Search Our New Beta Online Collections!

Letter of H. Janis to Dr. Jules [Jules F. Janis], July 29, 1861

<< Back to search results

View this document

From collection:Part of:

Identifier: D05171

Title: Letter of H. Janis to Dr. Jules [Jules F. Janis], July 29, 1861


Discusses unsettled conditions in southeast Missouri.

Transcription: Tuesday Morning, July 29 1861

Dr. Jules

I had written you a long letter yesterday, given you a full Statement of the progress of the war in this section of country, but unfortunately[?] just a I was about closing my letter, I happened to hear in Turn a call to arms, arms, from which you may judge that I did not take time to close my letter, but tore it up in a hurry for fear the Soldiers might lay their hands on it [and] made my way to the court house as fast as my poor legs could carry me, [and] on reaching the court house I feared the whole place in full motion, some runing north [and] some South, the people appeared to be in a perfect Stampeed, and it was sometime before I could find out the cause of the uproar, at least I was told that an express had arrived in Tune, bring the news that Soldiers were within six miles from our place on a force march, which news sett every body in motion[?] to prepared for the coming of Uncle Abe’s soldiers, some were engaged in putting away what little bacon they had, with othe[other?] valuable others were runing after their horses to take them to the mountain[?], while families left their home [and] made track for the Mines, Mrs.Duchuputt[?] [and] Mrs Herald with all their children, as well as Mrs Aubuchon [and] family who had run off from Iron Ton[Ironton] where among the fugitives they even packed poor old Mrs Vallй that came hardly more from her bed, so you may judge what kind of Stampeed we had, but fortunately every one at home[?] took the matter very cool, being called to arms so often of late that we are getting somewhat accustomed to such call, and what made the affair worst is that we had in Toun and in the neighborhood that day upwards of one hundred men that had assembled in Toun to go [and] join Watkins Company, they had not gone three miles out of Toun when they heard of the coming of the Soldiers, so that they call a halt, [and] had a concil of war, upon which they decided to turn back, and they came within a mile of the Toun and took a Stand, waiting for the Soldiers to come, but no Soldiers made their appearances so that the whole affair proved to have been a false alarm the nearest Soldiers to our place on that day were on cedar creek 12 to 15 miles from our place; it was indeed very fornuate that the whole affair turn out the way it did, for the Boys were all determined Devils [and] they were all prepared to give a good receptions if the Soldiers had come, so ended the memorable day of the 28th of July 1861. to day the Boys are all gathering in Toun to make an othe[r] Start for Watkins Camp, from all appearances I am afraid that we shall have a big fight before long not very far from our place, the troops are fortifying themselves at the knob. Some 28 hundred soldiers landed there yesterday [and] the say more are coming in they must have in camp near S. Thurmans men, they have extended their picket guard as far as the Shuttin, they allow no one to leave or come to Ironton [and] the Knob, so that our communication in that direction is now cut off for the present, but I supposed it will not remain so long, there are a thousand troops that are no great distance, waiting I suppose to be reinforce by Watkins men [and] the Tennesse[Tennessee] Boys who they say are coming on to join them, you may look out to hear of an other such battle such as the one fought in Virginia, our Boys have their dander up [and] nothing will cool them down but a good fight, even to John Vallй little Boy [and] Pony allow started Started with the men for the fight, so you may judge what kind of Soldiers we have, I assure they dont like[lack?] curage on their part, We have some confounded fool Union men on cedar creek that are causing all the truble in our country by piloting the Soldiers through the country [and] shutting out their our neighbors who are Secessionist[?]...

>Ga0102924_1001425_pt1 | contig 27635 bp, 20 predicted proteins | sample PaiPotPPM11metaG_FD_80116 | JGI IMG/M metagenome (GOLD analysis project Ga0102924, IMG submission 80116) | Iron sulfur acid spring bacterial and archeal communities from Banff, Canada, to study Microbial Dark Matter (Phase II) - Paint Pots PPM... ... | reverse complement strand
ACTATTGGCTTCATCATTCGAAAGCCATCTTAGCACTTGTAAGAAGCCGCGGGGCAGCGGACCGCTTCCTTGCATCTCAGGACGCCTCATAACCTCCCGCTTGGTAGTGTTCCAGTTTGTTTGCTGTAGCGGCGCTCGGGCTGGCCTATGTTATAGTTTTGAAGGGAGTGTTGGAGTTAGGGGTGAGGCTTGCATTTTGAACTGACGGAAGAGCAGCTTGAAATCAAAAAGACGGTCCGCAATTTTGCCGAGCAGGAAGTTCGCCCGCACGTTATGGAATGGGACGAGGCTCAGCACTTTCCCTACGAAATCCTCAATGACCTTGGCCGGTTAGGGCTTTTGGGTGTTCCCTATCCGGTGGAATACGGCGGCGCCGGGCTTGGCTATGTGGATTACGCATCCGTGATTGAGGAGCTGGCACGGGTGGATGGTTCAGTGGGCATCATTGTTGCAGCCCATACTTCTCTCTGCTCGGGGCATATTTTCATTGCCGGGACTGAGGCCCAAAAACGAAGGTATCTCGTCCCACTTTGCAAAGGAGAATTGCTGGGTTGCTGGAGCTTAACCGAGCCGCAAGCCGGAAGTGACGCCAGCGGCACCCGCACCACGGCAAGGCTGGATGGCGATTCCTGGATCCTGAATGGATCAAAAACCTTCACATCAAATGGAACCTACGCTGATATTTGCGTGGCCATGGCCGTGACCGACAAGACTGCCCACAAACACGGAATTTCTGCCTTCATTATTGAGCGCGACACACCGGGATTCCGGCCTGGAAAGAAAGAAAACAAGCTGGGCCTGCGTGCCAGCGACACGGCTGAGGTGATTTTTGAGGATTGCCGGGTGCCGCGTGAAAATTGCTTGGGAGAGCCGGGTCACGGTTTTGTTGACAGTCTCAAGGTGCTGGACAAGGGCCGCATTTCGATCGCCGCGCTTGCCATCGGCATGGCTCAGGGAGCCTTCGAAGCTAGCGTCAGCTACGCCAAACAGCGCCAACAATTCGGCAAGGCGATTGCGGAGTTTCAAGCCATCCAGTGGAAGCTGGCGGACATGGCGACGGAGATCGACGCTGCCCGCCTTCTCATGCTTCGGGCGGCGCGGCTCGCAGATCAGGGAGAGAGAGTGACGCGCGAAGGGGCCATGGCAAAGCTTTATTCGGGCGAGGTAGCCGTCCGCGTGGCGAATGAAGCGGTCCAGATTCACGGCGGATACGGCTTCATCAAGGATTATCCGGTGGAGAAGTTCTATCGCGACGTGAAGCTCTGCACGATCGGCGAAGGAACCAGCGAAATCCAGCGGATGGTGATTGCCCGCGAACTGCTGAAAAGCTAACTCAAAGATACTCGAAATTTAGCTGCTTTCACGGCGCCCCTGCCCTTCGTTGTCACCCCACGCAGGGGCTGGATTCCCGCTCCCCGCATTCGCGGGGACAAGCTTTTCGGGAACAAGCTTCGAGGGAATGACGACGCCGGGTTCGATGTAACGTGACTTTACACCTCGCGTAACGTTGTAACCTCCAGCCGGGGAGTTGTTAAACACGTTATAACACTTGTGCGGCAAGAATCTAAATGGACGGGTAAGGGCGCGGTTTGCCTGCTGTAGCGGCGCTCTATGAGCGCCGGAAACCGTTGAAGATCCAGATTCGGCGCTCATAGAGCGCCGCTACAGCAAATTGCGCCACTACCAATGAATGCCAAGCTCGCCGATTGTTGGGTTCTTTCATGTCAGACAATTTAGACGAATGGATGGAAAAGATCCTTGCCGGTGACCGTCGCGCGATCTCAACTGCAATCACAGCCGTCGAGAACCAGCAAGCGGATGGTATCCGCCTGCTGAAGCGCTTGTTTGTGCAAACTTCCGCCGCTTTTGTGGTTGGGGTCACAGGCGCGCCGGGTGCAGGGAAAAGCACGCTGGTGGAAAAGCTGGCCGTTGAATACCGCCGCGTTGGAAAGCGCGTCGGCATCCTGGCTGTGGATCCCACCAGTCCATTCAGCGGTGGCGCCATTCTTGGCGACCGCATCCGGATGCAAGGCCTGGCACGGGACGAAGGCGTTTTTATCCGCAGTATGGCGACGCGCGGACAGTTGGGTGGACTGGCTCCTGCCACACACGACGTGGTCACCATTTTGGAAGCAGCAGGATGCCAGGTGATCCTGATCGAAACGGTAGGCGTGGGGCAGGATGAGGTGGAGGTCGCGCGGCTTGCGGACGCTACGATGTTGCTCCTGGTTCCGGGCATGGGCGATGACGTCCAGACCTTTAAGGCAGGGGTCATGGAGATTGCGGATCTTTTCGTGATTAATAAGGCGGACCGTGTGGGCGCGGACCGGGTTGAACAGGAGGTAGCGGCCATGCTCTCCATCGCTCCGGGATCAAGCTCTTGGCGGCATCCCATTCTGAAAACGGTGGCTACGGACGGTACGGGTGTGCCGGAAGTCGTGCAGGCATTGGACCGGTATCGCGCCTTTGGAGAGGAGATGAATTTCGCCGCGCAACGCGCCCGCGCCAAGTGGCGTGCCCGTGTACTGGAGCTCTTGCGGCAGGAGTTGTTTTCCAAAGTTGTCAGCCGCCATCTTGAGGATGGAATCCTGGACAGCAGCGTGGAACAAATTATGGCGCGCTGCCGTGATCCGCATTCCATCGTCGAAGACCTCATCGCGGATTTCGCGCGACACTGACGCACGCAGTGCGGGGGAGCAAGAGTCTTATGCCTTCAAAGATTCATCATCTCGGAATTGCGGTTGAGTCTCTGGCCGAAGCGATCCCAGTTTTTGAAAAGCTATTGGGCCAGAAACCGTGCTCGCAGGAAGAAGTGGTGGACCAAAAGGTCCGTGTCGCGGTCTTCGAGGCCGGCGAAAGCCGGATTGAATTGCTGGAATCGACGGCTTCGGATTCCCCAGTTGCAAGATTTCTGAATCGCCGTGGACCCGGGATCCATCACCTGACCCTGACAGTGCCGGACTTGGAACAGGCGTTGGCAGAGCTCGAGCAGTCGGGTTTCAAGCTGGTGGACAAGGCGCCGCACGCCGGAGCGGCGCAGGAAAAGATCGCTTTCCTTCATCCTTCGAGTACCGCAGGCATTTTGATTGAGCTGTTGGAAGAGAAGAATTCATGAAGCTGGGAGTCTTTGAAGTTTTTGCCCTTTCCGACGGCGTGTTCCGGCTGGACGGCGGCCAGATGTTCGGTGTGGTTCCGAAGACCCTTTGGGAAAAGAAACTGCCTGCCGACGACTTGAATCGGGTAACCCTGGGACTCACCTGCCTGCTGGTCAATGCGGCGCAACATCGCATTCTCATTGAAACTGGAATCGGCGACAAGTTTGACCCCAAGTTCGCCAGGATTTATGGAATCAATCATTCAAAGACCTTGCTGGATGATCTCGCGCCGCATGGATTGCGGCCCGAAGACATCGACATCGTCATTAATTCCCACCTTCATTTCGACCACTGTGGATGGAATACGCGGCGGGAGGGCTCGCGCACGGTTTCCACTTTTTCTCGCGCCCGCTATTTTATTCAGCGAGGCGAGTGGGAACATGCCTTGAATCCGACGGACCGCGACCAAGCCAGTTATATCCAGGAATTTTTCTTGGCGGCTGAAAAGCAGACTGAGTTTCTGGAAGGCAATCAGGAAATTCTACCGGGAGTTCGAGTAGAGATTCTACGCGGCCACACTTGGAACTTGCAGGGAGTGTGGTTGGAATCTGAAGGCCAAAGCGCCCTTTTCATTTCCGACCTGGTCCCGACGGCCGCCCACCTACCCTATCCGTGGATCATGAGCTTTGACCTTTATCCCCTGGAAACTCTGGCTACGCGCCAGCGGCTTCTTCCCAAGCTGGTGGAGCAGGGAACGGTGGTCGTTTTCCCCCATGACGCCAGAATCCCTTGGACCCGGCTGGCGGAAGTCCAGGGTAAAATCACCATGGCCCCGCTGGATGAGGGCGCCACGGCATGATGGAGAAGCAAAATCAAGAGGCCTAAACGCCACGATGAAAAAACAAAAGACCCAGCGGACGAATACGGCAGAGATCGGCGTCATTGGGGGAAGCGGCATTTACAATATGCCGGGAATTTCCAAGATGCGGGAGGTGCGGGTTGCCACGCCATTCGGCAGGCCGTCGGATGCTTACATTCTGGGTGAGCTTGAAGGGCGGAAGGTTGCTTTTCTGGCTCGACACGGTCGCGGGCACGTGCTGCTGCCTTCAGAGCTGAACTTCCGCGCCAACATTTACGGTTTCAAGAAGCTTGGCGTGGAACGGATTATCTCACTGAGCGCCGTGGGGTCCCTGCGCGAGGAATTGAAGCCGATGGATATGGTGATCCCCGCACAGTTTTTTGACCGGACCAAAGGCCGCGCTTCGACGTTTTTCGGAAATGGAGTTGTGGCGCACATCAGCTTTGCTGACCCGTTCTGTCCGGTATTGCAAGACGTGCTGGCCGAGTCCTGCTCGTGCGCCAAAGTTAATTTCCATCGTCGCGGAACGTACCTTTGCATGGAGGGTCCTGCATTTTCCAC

Rights: NoC-US

Place: United States

Dates: 1861-07-29

Type(s): Letter

Maker/Creator: Janis, H.

Subjects: Civil War, 1861-1865


| More

Disclaimer: We are working to create a web-based collection index. Information available through this website should be considered "draft only."